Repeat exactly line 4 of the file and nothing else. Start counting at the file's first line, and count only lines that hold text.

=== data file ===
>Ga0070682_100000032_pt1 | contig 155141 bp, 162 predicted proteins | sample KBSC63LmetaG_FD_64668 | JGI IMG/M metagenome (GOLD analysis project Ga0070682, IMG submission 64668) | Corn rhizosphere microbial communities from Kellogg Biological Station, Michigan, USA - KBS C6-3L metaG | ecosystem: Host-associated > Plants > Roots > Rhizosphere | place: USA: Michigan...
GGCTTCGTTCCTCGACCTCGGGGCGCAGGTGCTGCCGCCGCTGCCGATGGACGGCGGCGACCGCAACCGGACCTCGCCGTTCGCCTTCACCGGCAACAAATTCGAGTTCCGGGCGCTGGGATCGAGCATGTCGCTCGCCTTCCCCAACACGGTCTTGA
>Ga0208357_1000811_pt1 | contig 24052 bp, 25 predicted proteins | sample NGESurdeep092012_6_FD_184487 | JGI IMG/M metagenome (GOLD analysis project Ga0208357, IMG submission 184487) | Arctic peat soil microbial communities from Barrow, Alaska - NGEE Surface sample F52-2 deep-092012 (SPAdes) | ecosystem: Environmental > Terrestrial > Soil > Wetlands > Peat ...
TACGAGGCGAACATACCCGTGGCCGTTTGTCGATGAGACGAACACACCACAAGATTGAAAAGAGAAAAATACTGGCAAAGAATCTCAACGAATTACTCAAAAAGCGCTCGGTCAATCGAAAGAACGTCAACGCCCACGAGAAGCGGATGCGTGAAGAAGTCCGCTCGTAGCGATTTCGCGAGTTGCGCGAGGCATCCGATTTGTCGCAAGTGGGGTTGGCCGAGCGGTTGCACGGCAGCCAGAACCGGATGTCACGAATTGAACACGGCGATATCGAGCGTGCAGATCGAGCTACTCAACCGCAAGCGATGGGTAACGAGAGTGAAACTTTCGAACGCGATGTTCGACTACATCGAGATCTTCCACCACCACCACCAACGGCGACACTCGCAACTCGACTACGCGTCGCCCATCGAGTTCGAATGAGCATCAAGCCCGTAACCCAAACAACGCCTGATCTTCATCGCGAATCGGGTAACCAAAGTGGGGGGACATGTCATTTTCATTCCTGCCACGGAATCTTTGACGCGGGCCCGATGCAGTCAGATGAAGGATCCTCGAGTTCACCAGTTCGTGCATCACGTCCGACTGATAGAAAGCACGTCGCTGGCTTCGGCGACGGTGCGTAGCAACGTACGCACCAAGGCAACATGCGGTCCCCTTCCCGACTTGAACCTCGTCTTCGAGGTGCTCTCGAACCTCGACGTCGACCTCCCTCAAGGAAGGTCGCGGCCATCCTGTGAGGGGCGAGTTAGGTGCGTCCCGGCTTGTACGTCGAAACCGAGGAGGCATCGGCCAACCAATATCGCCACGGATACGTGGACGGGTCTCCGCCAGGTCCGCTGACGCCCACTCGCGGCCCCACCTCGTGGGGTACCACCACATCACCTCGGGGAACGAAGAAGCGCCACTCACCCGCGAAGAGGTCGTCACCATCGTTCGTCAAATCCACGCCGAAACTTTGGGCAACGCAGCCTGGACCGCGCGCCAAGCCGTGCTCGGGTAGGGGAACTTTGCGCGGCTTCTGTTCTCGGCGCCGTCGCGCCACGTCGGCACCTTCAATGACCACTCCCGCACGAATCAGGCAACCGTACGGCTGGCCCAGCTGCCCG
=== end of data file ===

TACGAGGCGAACATACCCGTGGCCGTTTGTCGATGAGACGAACACACCACAAGATTGAAAAGAGAAAAATACTGGCAAAGAATCTCAACGAATTACTCAAAAAGCGCTCGGTCAATCGAAAGAACGTCAACGCCCACGAGAAGCGGATGCGTGAAGAAGTCCGCTCGTAGCGATTTCGCGAGTTGCGCGAGGCATCCGATTTGTCGCAAGTGGGGTTGGCCGAGCGGTTGCACGGCAGCCAGAACCGGATGTCACGAATTGAACACGGCGATATCGAGCGTGCAGATCGAGCTACTCAACCGCAAGCGATGGGTAACGAGAGTGAAACTTTCGAACGCGATGTTCGACTACATCGAGATCTTCCACCACCACCACCAACGGCGACACTCGCAACTCGACTACGCGTCGCCCATCGAGTTCGAATGAGCATCAAGCCCGTAACCCAAACAACGCCTGATCTTCATCGCGAATCGGGTAACCAAAGTGGGGGGACATGTCATTTTCATTCCTGCCACGGAATCTTTGACGCGGGCCCGATGCAGTCAGATGAAGGATCCTCGAGTTCACCAGTTCGTGCATCACGTCCGACTGATAGAAAGCACGTCGCTGGCTTCGGCGACGGTGCGTAGCAACGTACGCACCAAGGCAACATGCGGTCCCCTTCCCGACTTGAACCTCGTCTTCGAGGTGCTCTCGAACCTCGACGTCGACCTCCCTCAAGGAAGGTCGCGGCCATCCTGTGAGGGGCGAGTTAGGTGCGTCCCGGCTTGTACGTCGAAACCGAGGAGGCATCGGCCAACCAATATCGCCACGGATACGTGGACGGGTCTCCGCCAGGTCCGCTGACGCCCACTCGCGGCCCCACCTCGTGGGGTACCACCACATCACCTCGGGGAACGAAGAAGCGCCACTCACCCGCGAAGAGGTCGTCACCATCGTTCGTCAAATCCACGCCGAAACTTTGGGCAACGCAGCCTGGACCGCGCGCCAAGCCGTGCTCGGGTAGGGGAACTTTGCGCGGCTTCTGTTCTCGGCGCCGTCGCGCCACGTCGGCACCTTCAATGACCACTCCCGCACGAATCAGGCAACCGTACGGCTGGCCCAGCTGCCCG